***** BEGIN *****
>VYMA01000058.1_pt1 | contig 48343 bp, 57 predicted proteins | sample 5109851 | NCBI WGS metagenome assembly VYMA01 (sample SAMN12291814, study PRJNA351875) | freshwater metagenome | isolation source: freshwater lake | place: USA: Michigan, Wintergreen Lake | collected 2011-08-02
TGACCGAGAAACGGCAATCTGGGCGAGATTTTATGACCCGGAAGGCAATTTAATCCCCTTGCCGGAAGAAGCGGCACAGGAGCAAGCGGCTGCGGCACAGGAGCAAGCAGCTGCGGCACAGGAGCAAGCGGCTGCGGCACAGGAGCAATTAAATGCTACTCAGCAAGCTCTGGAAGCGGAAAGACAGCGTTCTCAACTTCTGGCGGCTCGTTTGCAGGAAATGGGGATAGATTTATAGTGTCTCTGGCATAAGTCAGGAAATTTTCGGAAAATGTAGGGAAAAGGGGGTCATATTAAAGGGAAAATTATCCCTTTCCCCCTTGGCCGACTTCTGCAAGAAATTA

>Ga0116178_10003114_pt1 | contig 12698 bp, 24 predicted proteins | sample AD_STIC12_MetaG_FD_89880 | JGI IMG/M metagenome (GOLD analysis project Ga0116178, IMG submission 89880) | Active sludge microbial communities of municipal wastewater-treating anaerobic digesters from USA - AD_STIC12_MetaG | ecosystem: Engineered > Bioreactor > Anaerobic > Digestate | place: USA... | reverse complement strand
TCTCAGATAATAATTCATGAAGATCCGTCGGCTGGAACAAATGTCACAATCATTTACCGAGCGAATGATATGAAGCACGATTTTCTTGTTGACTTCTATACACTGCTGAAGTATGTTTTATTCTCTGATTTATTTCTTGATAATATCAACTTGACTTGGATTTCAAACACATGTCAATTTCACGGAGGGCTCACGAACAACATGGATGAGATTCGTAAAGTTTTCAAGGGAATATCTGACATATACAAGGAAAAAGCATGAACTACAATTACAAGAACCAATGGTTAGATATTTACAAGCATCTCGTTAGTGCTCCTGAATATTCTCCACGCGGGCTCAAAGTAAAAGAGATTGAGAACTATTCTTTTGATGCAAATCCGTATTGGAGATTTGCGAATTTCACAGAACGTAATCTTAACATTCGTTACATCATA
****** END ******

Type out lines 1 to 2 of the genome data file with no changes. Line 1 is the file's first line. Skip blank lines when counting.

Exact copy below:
>VYMA01000058.1_pt1 | contig 48343 bp, 57 predicted proteins | sample 5109851 | NCBI WGS metagenome assembly VYMA01 (sample SAMN12291814, study PRJNA351875) | freshwater metagenome | isolation source: freshwater lake | place: USA: Michigan, Wintergreen Lake | collected 2011-08-02
TGACCGAGAAACGGCAATCTGGGCGAGATTTTATGACCCGGAAGGCAATTTAATCCCCTTGCCGGAAGAAGCGGCACAGGAGCAAGCGGCTGCGGCACAGGAGCAAGCAGCTGCGGCACAGGAGCAAGCGGCTGCGGCACAGGAGCAATTAAATGCTACTCAGCAAGCTCTGGAAGCGGAAAGACAGCGTTCTCAACTTCTGGCGGCTCGTTTGCAGGAAATGGGGATAGATTTATAGTGTCTCTGGCATAAGTCAGGAAATTTTCGGAAAATGTAGGGAAAAGGGGGTCATATTAAAGGGAAAATTATCCCTTTCCCCCTTGGCCGACTTCTGCAAGAAATTA